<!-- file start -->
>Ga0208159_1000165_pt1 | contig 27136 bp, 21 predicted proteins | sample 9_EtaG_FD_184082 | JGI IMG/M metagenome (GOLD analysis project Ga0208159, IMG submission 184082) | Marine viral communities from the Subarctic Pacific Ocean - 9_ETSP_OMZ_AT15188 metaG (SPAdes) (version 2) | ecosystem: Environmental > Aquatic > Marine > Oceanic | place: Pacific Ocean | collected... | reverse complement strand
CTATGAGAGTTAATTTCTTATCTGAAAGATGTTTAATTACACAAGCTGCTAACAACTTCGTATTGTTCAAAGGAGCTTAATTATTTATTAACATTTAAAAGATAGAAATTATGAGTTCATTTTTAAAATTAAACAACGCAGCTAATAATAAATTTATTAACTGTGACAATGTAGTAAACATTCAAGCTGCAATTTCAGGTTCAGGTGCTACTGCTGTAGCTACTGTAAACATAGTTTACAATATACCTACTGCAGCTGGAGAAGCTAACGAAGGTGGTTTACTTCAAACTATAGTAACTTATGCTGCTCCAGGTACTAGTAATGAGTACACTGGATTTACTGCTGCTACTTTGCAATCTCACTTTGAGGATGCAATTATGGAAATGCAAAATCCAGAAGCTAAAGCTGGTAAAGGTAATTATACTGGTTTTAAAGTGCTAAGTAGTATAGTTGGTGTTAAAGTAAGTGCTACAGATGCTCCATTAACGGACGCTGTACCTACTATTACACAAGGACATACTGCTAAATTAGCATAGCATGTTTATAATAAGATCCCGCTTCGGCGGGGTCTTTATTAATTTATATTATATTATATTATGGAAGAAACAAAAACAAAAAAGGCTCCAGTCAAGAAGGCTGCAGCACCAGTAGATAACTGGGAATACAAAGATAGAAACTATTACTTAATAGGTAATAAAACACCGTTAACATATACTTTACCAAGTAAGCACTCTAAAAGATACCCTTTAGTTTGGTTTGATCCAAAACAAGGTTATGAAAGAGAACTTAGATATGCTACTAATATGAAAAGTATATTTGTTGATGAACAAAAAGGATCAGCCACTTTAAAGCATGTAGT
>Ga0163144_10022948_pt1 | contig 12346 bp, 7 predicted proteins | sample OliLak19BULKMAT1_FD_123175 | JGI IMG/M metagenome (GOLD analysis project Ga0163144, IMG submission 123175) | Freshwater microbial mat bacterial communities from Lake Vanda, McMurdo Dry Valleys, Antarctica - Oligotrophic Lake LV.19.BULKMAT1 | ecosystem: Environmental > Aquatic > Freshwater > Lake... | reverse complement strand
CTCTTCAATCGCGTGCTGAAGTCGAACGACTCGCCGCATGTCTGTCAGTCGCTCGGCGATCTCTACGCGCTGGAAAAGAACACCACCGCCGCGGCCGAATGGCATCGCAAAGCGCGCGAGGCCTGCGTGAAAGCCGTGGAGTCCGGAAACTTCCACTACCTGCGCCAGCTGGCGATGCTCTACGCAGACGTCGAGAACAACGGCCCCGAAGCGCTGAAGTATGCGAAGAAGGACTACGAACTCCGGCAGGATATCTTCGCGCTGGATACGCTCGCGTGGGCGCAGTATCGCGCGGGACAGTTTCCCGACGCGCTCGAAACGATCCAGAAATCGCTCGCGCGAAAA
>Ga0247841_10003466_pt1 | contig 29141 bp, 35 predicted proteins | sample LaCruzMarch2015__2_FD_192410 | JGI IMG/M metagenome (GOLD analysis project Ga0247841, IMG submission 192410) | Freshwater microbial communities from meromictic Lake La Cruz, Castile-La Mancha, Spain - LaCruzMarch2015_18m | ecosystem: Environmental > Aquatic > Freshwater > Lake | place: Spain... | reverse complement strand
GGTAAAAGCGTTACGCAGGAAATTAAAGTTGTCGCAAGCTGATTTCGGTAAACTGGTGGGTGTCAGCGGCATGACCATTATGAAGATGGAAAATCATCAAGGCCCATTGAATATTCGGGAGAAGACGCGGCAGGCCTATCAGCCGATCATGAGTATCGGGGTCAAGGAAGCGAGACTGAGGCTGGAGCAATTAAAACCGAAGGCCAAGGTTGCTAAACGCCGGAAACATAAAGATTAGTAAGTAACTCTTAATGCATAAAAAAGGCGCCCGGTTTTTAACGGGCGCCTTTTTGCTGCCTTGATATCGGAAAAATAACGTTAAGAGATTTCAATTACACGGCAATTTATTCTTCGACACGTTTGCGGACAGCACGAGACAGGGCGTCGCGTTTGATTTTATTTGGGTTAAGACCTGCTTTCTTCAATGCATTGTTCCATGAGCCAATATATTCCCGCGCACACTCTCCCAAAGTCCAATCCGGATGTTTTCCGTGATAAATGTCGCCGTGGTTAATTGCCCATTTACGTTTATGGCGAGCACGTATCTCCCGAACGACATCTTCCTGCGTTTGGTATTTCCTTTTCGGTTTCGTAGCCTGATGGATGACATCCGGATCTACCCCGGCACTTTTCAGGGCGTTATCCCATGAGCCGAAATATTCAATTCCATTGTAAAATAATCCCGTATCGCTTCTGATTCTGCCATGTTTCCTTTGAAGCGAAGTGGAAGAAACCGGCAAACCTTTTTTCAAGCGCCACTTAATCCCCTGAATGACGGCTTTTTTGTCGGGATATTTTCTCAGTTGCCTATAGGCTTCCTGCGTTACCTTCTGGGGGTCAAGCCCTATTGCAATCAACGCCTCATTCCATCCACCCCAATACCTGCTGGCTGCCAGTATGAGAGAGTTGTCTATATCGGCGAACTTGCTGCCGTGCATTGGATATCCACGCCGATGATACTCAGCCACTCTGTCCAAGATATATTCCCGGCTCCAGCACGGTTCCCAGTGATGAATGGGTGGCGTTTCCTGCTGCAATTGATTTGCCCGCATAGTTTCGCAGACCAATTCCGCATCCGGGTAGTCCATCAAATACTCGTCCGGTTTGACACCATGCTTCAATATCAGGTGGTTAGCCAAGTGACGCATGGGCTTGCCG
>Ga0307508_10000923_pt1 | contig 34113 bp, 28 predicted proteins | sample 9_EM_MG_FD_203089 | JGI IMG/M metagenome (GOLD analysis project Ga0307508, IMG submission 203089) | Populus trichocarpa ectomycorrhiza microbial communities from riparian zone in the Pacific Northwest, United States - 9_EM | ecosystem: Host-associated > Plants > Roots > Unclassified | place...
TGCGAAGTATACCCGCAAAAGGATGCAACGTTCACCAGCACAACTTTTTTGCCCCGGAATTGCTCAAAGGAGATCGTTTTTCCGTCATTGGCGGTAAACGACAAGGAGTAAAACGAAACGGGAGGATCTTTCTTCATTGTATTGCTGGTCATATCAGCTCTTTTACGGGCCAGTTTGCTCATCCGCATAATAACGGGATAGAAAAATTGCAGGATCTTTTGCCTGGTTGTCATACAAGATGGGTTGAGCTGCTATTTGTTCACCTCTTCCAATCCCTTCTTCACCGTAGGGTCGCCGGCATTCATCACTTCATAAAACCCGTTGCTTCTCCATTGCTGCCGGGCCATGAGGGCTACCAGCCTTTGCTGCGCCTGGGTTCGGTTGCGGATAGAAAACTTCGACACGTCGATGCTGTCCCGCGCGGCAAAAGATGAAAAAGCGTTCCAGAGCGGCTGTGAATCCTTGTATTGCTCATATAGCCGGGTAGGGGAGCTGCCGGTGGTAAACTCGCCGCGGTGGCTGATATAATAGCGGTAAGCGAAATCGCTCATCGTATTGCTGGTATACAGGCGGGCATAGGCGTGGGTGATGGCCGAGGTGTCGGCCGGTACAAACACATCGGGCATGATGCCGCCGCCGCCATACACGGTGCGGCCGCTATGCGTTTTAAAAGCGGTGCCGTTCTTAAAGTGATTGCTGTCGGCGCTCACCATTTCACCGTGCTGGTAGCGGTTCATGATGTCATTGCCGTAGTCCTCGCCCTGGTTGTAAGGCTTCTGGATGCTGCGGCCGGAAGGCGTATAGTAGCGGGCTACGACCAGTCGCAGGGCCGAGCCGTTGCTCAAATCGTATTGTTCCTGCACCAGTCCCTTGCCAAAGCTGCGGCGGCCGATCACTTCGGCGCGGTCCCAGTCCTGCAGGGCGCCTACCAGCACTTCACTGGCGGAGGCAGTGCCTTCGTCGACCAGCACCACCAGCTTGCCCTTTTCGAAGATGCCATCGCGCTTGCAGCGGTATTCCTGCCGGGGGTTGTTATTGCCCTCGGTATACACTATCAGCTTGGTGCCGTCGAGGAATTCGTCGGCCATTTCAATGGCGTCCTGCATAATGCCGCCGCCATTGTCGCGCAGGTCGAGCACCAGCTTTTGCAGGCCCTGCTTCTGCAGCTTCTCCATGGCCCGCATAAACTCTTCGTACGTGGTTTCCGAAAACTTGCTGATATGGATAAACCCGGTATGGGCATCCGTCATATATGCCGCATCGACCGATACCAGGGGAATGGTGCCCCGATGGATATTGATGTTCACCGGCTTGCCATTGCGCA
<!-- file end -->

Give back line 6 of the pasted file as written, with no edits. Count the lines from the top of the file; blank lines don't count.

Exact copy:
GGTAAAAGCGTTACGCAGGAAATTAAAGTTGTCGCAAGCTGATTTCGGTAAACTGGTGGGTGTCAGCGGCATGACCATTATGAAGATGGAAAATCATCAAGGCCCATTGAATATTCGGGAGAAGACGCGGCAGGCCTATCAGCCGATCATGAGTATCGGGGTCAAGGAAGCGAGACTGAGGCTGGAGCAATTAAAACCGAAGGCCAAGGTTGCTAAACGCCGGAAACATAAAGATTAGTAAGTAACTCTTAATGCATAAAAAAGGCGCCCGGTTTTTAACGGGCGCCTTTTTGCTGCCTTGATATCGGAAAAATAACGTTAAGAGATTTCAATTACACGGCAATTTATTCTTCGACACGTTTGCGGACAGCACGAGACAGGGCGTCGCGTTTGATTTTATTTGGGTTAAGACCTGCTTTCTTCAATGCATTGTTCCATGAGCCAATATATTCCCGCGCACACTCTCCCAAAGTCCAATCCGGATGTTTTCCGTGATAAATGTCGCCGTGGTTAATTGCCCATTTACGTTTATGGCGAGCACGTATCTCCCGAACGACATCTTCCTGCGTTTGGTATTTCCTTTTCGGTTTCGTAGCCTGATGGATGACATCCGGATCTACCCCGGCACTTTTCAGGGCGTTATCCCATGAGCCGAAATATTCAATTCCATTGTAAAATAATCCCGTATCGCTTCTGATTCTGCCATGTTTCCTTTGAAGCGAAGTGGAAGAAACCGGCAAACCTTTTTTCAAGCGCCACTTAATCCCCTGAATGACGGCTTTTTTGTCGGGATATTTTCTCAGTTGCCTATAGGCTTCCTGCGTTACCTTCTGGGGGTCAAGCCCTATTGCAATCAACGCCTCATTCCATCCACCCCAATACCTGCTGGCTGCCAGTATGAGAGAGTTGTCTATATCGGCGAACTTGCTGCCGTGCATTGGATATCCACGCCGATGATACTCAGCCACTCTGTCCAAGATATATTCCCGGCTCCAGCACGGTTCCCAGTGATGAATGGGTGGCGTTTCCTGCTGCAATTGATTTGCCCGCATAGTTTCGCAGACCAATTCCGCATCCGGGTAGTCCATCAAATACTCGTCCGGTTTGACACCATGCTTCAATATCAGGTGGTTAGCCAAGTGACGCATGGGCTTGCCG